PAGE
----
Unlike established instruments like Quality Matters (QM) or the Blackboard Exemplary Course Program Rubric, the CCEC does not have an official review process or certification outcome. No training is required to use the CCEC, but like the Open SUNY Course Quality Review Rubric (OSCQR), the CCEC supplies the user links to explain some of its criteria (e.g., “Canvas Guide - Add Image to Course Card” [Instructure, 2018b, p. 1]).

The CCEC is based on research that is different than the research cited by other well-known national and statewide evaluation instruments. The CCEC cites the UDL guidelines, a K-12 quality course checklist, and an online course best practices checklist from a California community college. In contrast, OSCQR provides research-based evidence for each of its criteria. Likewise, the QM Rubric is supported by an intensive review of literature involving 21 peer-reviewed journals conducted by an experienced staff (Shattuck, 2013). The CCEC is generally grounded in the UDL framework, while other instruments are grounded in a more comprehensive synthesis of research-based pedagogical practices.


Providing a short, easy-to-use checklist that provides specific guidelines for designing an online course and promotes personalization and accessibility is beneficial to Canvas users. The LMS influences the design and pedagogy of online courses (Vai & Sosulski, 2016). However, while the CCEC is innovative in some aspects, this review shows it falls short on evaluating other critical aspects of online design (e.g., interaction). Introducing an easy-to-use evaluation checklist that neglects previously identified research-based practices (established by six other national and statewide evaluation instruments) to potentially a third of higher education online course instructors/designers is disconcerting. It is suggested that the CCEC be revised to include the identified practices to better support Canvas LMS users.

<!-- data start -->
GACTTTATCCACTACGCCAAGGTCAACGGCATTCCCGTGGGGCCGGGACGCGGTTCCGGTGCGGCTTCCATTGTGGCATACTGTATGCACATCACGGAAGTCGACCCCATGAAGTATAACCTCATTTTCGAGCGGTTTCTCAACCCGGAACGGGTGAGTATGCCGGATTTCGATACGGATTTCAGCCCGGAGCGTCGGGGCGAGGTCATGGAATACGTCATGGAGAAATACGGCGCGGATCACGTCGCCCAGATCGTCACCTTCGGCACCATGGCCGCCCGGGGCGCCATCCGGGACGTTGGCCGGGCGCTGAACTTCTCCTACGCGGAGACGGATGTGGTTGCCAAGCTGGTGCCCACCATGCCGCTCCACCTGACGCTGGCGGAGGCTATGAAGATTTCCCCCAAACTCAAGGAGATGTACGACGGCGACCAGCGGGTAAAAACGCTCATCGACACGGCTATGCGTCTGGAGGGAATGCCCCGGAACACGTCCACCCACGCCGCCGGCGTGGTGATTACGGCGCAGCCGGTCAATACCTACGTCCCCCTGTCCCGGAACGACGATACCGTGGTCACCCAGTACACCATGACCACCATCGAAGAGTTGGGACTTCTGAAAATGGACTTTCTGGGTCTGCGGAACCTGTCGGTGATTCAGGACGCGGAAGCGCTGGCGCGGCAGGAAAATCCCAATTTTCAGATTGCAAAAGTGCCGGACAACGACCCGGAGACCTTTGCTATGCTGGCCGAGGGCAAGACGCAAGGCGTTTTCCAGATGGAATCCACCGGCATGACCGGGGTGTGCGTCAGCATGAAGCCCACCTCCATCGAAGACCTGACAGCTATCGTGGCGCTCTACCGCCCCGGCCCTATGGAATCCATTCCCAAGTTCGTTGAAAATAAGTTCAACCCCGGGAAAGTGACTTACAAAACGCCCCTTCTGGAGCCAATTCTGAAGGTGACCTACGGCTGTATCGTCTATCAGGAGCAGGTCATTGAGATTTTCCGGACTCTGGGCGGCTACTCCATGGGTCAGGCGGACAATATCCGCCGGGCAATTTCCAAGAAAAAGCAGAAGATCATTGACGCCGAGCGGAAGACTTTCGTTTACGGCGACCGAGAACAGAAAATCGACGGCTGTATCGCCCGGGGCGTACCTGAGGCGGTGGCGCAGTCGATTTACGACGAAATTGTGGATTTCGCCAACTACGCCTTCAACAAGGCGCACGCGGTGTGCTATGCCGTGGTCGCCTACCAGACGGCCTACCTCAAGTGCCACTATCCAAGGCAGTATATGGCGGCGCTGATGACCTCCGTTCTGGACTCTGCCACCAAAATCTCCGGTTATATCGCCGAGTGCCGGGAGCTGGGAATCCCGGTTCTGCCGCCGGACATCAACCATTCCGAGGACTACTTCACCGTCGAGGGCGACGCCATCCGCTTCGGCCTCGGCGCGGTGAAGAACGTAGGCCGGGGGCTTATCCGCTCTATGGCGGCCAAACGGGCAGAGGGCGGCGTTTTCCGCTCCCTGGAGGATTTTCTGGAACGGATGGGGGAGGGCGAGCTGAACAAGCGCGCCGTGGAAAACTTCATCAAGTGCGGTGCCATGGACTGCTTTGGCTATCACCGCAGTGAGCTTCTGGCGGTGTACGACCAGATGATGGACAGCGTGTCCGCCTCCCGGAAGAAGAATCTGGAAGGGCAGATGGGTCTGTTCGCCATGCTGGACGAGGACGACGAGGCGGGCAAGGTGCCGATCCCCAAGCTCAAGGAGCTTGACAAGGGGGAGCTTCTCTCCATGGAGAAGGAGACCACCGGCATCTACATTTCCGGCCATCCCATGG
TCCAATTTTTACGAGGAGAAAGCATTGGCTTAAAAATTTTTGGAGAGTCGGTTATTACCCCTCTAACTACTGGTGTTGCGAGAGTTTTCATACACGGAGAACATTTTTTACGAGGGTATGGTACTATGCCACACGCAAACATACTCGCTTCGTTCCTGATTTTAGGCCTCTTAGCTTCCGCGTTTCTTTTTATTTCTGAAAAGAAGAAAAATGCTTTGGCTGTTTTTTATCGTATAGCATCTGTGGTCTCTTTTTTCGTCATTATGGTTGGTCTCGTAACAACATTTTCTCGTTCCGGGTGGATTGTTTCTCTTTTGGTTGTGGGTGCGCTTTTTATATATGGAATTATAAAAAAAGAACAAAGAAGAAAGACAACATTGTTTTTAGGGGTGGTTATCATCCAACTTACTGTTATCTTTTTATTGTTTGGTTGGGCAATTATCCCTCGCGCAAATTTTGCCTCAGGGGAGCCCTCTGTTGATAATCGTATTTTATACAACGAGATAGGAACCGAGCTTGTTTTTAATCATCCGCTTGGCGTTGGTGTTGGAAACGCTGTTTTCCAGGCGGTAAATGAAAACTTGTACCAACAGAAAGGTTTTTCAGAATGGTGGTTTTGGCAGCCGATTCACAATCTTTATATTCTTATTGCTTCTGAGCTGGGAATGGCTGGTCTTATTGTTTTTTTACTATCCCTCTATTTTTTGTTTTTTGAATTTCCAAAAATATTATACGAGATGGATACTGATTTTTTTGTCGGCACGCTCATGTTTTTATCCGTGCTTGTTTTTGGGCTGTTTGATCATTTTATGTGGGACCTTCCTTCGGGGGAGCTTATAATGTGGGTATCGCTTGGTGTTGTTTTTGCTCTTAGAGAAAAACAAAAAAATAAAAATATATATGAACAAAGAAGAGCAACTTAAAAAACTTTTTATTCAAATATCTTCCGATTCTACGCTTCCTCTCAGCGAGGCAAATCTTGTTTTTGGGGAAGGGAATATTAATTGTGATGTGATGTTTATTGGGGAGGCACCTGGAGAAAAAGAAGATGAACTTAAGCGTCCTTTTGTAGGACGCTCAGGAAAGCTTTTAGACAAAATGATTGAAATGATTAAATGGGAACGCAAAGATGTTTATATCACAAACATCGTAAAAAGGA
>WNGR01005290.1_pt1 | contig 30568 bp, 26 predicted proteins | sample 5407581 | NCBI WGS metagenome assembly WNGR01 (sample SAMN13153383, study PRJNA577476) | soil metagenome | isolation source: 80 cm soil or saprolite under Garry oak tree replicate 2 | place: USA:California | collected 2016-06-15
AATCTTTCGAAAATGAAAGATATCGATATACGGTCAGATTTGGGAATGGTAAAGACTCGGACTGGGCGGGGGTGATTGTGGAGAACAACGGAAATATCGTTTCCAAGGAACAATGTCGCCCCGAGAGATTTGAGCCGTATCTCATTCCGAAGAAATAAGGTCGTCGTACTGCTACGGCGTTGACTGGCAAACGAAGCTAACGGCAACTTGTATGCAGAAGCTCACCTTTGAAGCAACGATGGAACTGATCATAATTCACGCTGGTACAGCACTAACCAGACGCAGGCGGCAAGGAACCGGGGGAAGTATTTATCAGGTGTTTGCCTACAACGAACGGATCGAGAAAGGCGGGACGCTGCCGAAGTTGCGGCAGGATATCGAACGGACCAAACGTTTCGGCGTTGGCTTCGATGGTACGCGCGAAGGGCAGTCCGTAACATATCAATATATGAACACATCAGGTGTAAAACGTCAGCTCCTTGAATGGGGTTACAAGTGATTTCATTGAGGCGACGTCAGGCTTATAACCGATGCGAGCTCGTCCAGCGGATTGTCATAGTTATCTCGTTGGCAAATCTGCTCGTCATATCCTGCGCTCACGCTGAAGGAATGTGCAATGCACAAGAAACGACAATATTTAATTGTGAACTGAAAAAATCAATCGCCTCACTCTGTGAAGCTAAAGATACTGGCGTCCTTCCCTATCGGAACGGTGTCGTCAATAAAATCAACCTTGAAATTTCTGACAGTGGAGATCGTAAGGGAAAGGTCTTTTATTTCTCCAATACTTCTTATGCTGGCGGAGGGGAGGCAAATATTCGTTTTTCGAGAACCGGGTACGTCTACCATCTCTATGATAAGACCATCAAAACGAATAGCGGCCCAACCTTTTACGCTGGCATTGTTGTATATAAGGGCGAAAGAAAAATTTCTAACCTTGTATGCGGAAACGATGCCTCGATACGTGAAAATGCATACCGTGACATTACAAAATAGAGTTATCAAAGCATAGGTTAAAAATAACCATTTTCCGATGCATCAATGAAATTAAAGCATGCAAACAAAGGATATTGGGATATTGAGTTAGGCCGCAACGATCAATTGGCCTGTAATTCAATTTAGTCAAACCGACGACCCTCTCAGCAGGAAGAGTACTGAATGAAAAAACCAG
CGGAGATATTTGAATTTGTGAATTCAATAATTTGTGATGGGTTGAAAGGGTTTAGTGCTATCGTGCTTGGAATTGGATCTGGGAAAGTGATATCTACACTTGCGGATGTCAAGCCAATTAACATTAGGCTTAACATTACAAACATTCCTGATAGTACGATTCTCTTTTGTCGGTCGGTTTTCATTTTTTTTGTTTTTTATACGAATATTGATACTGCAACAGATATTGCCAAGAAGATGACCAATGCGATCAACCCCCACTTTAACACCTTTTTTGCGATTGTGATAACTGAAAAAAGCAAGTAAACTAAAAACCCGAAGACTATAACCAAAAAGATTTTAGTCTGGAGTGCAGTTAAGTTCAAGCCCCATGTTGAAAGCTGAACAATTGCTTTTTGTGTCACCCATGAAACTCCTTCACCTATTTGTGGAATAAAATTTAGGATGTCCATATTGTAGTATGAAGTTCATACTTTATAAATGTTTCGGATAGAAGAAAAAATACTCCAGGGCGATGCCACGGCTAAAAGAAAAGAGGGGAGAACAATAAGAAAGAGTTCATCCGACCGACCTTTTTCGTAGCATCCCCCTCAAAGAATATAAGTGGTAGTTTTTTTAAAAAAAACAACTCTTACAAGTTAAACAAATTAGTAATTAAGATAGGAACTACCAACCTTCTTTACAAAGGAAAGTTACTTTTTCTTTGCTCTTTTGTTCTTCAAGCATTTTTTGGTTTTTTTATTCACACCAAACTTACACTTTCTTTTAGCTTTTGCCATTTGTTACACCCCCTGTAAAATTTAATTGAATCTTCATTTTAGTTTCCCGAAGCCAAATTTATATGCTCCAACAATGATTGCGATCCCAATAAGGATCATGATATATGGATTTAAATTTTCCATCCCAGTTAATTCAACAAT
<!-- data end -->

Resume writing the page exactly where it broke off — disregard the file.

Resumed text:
It is critical to support instructors and course designers with guidelines based on best practices to encourage quality course design. Currently, the CCEC may serve as a good starting point for online course designers who wish to use an evaluation instrument to improve course quality. However, we highly recommend that instructors and course designers consult other national and statewide online course evaluation instruments that offer guidance based on more comprehensive research-based practices to supplement the CCEC in their quest to design quality online courses.



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Athabasca University

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Online Course Design: A Review of the Canvas Course Evaluation Checklist by Sally Baldwin and Yu-Hui Ching is licensed under a Creative Commons Attribution 4.0 International License.